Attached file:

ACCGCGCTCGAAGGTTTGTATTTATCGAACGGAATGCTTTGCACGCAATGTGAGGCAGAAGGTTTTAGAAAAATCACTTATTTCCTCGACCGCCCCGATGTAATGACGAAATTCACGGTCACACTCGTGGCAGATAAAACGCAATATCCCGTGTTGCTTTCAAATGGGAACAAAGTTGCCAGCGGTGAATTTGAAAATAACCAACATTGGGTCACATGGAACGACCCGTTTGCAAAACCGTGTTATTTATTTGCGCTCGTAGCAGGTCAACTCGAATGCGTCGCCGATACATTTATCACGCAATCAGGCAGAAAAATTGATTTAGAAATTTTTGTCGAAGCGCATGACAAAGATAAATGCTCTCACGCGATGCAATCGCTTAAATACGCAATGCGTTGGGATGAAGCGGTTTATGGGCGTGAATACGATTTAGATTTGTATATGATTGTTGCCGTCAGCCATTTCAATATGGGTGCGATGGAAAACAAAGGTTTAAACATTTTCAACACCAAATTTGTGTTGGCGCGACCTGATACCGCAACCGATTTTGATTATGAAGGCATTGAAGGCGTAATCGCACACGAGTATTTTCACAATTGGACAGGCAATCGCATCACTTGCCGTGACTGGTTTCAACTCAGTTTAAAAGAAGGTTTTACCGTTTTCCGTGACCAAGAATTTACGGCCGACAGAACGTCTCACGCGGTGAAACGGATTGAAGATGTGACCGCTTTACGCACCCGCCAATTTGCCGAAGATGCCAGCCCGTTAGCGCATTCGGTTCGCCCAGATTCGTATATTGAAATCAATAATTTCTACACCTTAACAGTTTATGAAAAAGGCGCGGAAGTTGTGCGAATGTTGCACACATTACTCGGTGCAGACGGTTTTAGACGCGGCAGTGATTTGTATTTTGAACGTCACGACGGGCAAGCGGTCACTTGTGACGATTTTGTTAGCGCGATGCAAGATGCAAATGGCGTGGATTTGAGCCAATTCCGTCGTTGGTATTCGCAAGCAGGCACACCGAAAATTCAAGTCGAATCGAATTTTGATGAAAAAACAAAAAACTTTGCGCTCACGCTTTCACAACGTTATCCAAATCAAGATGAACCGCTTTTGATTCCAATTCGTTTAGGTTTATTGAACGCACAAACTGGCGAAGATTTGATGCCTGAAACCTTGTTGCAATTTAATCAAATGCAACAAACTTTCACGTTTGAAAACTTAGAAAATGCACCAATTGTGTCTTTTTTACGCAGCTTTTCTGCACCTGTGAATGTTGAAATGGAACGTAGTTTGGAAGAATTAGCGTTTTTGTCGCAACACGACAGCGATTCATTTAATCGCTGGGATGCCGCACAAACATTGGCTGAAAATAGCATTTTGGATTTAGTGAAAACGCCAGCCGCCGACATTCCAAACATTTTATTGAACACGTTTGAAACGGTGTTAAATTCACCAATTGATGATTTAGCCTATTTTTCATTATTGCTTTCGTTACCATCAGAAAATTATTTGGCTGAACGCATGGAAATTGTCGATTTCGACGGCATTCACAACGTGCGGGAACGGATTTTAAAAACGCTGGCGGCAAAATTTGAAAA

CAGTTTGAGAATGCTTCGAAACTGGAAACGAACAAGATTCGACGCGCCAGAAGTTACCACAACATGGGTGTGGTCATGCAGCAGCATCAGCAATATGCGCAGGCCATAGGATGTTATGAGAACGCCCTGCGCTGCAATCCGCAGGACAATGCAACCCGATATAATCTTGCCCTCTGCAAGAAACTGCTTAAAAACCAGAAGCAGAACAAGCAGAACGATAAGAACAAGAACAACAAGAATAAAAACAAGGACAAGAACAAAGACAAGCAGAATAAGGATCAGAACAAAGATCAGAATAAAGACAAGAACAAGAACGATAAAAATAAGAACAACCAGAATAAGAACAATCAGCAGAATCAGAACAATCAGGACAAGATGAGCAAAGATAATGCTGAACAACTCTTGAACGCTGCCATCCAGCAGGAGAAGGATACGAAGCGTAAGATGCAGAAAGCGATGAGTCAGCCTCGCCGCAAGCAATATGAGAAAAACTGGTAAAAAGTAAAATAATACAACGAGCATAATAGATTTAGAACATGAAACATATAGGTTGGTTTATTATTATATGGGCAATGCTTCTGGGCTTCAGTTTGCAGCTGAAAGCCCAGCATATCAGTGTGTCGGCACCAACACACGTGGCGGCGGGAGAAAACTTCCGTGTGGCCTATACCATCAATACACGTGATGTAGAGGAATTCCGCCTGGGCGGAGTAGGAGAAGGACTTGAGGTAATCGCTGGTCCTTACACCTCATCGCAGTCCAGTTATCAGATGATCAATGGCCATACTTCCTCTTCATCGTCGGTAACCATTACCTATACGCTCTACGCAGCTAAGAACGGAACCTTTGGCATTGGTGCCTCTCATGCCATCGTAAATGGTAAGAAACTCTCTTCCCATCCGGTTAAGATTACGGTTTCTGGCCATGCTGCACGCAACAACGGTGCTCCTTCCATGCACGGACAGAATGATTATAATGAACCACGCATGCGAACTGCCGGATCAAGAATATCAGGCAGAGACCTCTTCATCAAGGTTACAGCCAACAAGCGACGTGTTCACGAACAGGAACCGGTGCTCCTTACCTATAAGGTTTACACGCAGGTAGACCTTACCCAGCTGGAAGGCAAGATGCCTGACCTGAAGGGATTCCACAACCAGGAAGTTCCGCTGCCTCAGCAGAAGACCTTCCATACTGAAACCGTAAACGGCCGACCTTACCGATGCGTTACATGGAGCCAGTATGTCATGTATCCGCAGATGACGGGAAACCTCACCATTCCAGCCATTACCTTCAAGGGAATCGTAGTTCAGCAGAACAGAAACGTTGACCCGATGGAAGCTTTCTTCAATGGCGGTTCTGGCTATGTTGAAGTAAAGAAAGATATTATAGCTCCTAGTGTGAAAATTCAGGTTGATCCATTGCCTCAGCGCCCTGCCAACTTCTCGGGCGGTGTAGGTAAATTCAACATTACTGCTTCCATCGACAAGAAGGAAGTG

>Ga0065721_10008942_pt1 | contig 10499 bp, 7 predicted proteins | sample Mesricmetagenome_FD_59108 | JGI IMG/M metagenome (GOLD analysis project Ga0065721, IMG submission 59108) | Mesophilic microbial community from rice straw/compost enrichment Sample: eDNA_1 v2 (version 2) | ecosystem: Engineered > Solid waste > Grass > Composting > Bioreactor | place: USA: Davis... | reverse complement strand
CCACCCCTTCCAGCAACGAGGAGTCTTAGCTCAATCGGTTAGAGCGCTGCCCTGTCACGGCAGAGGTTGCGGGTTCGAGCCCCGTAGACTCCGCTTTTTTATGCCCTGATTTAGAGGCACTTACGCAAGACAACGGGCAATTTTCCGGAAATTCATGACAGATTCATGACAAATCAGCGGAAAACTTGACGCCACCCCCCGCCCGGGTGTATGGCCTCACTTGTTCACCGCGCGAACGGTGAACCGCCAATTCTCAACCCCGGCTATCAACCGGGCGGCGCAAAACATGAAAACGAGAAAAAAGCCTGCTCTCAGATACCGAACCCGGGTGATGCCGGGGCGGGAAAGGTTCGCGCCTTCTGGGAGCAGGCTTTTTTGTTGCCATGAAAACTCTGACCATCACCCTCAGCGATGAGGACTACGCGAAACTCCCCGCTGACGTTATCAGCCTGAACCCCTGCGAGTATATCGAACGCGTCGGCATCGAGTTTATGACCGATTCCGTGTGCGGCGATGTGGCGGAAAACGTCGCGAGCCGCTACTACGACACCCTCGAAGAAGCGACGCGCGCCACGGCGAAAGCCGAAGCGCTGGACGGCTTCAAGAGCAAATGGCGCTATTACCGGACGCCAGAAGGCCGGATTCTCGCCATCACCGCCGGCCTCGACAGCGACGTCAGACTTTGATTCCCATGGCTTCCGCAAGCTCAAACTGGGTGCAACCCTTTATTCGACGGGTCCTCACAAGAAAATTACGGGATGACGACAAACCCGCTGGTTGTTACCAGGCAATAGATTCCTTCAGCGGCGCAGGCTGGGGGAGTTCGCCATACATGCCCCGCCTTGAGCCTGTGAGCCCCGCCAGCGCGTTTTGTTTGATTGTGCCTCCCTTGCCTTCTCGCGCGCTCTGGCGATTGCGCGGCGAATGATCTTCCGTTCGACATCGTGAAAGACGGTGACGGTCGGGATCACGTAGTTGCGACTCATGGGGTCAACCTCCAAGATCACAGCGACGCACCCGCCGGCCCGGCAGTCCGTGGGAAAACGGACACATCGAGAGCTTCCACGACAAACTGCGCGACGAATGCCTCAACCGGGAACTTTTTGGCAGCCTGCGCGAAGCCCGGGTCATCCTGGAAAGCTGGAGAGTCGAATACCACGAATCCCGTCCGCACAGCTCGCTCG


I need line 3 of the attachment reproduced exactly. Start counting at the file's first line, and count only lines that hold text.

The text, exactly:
>Ga0065721_10008942_pt1 | contig 10499 bp, 7 predicted proteins | sample Mesricmetagenome_FD_59108 | JGI IMG/M metagenome (GOLD analysis project Ga0065721, IMG submission 59108) | Mesophilic microbial community from rice straw/compost enrichment Sample: eDNA_1 v2 (version 2) | ecosystem: Engineered > Solid waste > Grass > Composting > Bioreactor | place: USA: Davis... | reverse complement strand